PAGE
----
Photo/IllutrationBuddhist statues are set up in a spot overlooking the Seto Inland Sea on Innoshima island in Onomichi, Hiroshima Prefecture. (Koichi Ueda)

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ONOMICHI, Hiroshima Prefecture--From atop Mount Shiratakisan on Innoshima island, visitors can get a stunning view of slow-moving ferries leaving white wakes in the blue waters of the sprawling Seto Inland Sea, dotted with large and small islands.

Innoshima is famed for the countless number of stone Buddhist statues set up on top of the 227-meter mountain.

Climbing a flight of stairs with about 300 steps leading from the parking lot on the eighth station, the stone statues with expressive faces come into view.

Some wear soft smiles, while others have their eyes closed. The sizes of the sculptures also vary, with some as tall as several tens of centimeters and others taller than a human.

The stone statues are referred to as “Gohyaku Rakan” (500 arhats). However, it is said there are about 650 sculptures.

“They are called ‘Kannon-san’ by locals who cherish them,” said Takashi Murakami, 66, head of a civic group in charge of managing the area. “You can enjoy cherry blossoms in the spring and autumn leaves in fall. And the first sunrise of the year on New Year's Day. The landscape is beautiful in every season.”

Legend has it that the Murakami Suigun pirates, who ruled the waters of the Seto Inland Sea, founded a hall for Kannon Bodhisattva here 450 years ago. Subsequently, Kashihara Denroku, who founded a religion called “Ikkankyo” in the area, assembled Onomichi-based masons to create clusters of stone Buddhist statues in 1827. It took more than three years for them to finish the job.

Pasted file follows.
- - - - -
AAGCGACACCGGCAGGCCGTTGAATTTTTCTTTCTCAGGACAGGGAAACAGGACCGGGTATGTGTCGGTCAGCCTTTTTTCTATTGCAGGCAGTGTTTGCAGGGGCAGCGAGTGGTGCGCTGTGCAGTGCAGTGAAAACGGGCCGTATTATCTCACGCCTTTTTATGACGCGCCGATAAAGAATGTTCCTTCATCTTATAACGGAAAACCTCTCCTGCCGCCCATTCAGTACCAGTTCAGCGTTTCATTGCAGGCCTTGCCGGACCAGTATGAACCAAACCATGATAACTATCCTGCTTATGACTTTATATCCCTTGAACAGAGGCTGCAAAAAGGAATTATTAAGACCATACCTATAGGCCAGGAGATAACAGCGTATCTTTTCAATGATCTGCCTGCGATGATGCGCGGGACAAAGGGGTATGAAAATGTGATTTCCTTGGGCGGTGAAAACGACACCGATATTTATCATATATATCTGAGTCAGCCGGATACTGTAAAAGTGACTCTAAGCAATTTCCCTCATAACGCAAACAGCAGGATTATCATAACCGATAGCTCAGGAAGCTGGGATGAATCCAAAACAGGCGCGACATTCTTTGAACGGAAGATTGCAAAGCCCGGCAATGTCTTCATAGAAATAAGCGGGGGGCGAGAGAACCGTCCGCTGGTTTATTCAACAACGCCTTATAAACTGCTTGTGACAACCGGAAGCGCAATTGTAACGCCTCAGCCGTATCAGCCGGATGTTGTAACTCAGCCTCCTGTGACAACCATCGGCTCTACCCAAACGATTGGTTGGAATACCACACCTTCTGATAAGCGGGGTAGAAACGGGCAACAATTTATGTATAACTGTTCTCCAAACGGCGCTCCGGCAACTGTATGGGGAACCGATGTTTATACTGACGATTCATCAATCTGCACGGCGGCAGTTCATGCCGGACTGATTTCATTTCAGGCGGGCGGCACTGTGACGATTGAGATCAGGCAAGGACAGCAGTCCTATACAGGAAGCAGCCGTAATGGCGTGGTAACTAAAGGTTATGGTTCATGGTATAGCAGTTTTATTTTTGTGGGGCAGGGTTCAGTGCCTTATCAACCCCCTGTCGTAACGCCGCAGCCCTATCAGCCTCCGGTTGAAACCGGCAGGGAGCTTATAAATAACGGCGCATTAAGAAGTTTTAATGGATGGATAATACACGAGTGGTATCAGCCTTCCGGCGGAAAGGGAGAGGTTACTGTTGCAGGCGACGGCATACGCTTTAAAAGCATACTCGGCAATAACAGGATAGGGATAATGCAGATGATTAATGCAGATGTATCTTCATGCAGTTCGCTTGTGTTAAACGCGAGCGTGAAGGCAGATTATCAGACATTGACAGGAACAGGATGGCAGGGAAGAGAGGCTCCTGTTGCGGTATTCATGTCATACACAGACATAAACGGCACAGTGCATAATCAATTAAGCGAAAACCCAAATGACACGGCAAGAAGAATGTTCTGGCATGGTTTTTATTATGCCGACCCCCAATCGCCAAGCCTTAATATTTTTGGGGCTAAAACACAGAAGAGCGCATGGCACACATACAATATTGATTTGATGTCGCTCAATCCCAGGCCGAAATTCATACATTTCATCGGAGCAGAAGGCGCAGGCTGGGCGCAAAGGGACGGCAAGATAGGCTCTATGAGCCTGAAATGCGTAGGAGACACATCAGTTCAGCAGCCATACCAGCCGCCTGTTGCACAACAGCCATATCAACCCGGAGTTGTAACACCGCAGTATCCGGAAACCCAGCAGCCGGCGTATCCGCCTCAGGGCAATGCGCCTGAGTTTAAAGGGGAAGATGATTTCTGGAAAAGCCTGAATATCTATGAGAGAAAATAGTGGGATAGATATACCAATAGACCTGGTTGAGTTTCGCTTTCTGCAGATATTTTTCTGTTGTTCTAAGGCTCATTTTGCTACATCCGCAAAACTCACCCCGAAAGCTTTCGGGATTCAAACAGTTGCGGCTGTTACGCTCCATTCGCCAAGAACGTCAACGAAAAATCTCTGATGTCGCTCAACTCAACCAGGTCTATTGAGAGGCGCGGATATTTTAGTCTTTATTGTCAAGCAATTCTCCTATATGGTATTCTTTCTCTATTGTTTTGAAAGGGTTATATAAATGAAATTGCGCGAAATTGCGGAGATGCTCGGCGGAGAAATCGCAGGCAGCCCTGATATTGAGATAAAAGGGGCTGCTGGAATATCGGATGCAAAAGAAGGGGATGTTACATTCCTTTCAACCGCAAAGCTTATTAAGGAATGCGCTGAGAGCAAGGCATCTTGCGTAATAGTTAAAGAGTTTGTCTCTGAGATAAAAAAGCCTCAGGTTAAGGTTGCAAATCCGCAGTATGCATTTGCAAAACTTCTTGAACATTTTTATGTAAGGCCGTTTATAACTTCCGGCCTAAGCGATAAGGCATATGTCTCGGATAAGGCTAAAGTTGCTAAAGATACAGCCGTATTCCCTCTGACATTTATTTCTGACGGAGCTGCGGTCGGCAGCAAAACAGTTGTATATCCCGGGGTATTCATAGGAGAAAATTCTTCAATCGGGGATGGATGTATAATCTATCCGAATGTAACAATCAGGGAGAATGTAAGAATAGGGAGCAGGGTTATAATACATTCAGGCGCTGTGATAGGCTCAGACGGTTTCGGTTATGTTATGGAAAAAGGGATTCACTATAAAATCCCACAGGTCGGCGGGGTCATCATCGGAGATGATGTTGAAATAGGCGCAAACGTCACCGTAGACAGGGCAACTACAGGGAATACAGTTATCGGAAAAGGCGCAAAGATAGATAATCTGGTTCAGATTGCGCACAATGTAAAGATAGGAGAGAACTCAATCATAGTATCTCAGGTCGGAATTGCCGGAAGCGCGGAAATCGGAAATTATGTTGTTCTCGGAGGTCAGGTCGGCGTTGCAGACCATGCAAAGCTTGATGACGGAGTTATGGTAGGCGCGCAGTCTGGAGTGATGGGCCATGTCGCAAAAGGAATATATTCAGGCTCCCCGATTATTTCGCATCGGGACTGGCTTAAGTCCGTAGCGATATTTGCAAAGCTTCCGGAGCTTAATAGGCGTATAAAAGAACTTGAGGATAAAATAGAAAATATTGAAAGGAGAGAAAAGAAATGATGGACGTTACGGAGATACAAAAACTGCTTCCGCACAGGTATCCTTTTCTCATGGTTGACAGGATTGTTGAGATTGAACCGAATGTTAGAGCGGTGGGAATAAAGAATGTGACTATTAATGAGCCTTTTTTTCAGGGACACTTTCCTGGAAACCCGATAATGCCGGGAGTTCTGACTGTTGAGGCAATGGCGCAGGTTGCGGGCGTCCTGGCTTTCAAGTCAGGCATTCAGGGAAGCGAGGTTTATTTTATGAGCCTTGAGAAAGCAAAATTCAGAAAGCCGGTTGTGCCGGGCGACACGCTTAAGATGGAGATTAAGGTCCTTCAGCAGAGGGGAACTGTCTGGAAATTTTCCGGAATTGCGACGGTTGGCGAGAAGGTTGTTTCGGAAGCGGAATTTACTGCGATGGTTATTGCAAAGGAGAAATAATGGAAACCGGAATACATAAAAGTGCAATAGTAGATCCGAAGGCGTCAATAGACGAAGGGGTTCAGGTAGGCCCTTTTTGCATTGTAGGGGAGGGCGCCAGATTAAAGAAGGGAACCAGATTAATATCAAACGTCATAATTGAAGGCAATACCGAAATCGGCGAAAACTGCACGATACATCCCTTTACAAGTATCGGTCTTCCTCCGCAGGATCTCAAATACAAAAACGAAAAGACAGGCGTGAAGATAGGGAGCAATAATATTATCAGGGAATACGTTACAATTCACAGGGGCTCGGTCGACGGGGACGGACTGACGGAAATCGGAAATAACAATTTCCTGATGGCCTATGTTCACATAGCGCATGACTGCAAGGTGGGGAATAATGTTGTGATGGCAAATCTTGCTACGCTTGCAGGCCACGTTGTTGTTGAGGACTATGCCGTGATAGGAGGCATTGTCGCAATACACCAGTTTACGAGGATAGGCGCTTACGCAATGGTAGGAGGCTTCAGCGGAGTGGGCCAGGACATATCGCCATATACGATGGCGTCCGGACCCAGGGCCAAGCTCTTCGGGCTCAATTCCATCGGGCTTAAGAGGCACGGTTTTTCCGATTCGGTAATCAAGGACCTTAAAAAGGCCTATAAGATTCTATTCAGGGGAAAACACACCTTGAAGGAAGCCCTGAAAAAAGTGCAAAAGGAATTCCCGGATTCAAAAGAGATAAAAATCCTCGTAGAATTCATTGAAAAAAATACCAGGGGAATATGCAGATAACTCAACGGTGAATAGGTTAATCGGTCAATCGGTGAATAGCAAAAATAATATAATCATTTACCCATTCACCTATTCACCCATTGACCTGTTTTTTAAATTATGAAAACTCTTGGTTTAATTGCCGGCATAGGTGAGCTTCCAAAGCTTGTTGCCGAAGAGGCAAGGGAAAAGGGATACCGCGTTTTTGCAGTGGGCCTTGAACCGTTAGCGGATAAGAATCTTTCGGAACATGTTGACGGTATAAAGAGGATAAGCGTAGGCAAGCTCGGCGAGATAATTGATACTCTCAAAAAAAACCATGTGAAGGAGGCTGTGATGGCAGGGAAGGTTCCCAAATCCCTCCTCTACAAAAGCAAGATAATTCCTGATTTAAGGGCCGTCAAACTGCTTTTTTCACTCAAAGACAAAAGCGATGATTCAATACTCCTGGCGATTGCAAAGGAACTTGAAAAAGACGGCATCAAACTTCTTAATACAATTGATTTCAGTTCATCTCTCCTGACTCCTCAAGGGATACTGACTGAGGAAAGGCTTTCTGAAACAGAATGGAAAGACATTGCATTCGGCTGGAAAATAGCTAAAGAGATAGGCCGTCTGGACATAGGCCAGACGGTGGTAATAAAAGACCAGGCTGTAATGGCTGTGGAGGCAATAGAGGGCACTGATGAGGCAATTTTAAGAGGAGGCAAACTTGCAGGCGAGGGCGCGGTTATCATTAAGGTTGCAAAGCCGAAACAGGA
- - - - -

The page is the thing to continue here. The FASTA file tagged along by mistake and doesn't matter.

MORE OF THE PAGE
Seen in the far distance is a bridge running through the straits, supported by large white towering columns. It is Innoshima Ohashi bridge, one of the bridges that form the Nishiseto Expressway, which is better known as "Shimanami Kaido."

“Everything changed on the island after the bridge was completed,” Murakami said with a smile.

Although many people started to visit the island after the bridge was completed in 1983, he added. “Still, the beautiful landscape seen from here hasn’t changed.”

It has been exactly 20 years since the Shimanami Kaido was fully opened for traffic. In recent years, many foreign tourists have been seen heading to the mountaintop by bicycle, he said.

Visitors heading to Innoshima can take the Shimanami Kaido expressway. From the Honshu main island, it is about 10 minutes by car to drive to the parking lot at the eighth station of Mount Shiratakisan from the Innoshima-Kita Interchange.

From Shikoku island, it is about 15 minutes from the Innoshima-Minami Interchange. It takes about 10 minutes on foot to walk to the Gohyaku Rakan statues from the parking lot.

For more information, call the Onomichi city hall at 0845-26-6212.